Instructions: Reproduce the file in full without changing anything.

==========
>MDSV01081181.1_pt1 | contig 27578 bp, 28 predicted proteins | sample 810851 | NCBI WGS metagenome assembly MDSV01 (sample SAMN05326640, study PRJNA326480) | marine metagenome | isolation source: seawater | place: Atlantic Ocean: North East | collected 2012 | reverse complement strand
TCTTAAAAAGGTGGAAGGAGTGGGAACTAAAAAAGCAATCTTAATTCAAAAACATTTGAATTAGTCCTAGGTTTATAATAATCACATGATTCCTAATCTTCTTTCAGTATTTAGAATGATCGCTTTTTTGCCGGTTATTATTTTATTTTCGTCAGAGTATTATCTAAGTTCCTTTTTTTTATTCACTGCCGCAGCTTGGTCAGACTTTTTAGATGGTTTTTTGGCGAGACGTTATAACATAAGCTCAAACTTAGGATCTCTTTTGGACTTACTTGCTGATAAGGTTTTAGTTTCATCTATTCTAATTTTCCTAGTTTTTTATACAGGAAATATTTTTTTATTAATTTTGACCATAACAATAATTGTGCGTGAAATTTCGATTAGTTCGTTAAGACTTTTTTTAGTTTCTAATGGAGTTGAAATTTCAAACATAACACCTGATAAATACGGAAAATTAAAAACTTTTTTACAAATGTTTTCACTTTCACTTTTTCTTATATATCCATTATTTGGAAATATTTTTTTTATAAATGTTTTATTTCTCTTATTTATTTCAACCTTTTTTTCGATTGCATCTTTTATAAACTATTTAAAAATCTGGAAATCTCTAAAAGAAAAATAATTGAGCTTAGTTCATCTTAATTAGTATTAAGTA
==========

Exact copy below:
>MDSV01081181.1_pt1 | contig 27578 bp, 28 predicted proteins | sample 810851 | NCBI WGS metagenome assembly MDSV01 (sample SAMN05326640, study PRJNA326480) | marine metagenome | isolation source: seawater | place: Atlantic Ocean: North East | collected 2012 | reverse complement strand
TCTTAAAAAGGTGGAAGGAGTGGGAACTAAAAAAGCAATCTTAATTCAAAAACATTTGAATTAGTCCTAGGTTTATAATAATCACATGATTCCTAATCTTCTTTCAGTATTTAGAATGATCGCTTTTTTGCCGGTTATTATTTTATTTTCGTCAGAGTATTATCTAAGTTCCTTTTTTTTATTCACTGCCGCAGCTTGGTCAGACTTTTTAGATGGTTTTTTGGCGAGACGTTATAACATAAGCTCAAACTTAGGATCTCTTTTGGACTTACTTGCTGATAAGGTTTTAGTTTCATCTATTCTAATTTTCCTAGTTTTTTATACAGGAAATATTTTTTTATTAATTTTGACCATAACAATAATTGTGCGTGAAATTTCGATTAGTTCGTTAAGACTTTTTTTAGTTTCTAATGGAGTTGAAATTTCAAACATAACACCTGATAAATACGGAAAATTAAAAACTTTTTTACAAATGTTTTCACTTTCACTTTTTCTTATATATCCATTATTTGGAAATATTTTTTTTATAAATGTTTTATTTCTCTTATTTATTTCAACCTTTTTTTCGATTGCATCTTTTATAAACTATTTAAAAATCTGGAAATCTCTAAAAGAAAAATAATTGAGCTTAGTTCATCTTAATTAGTATTAAGTA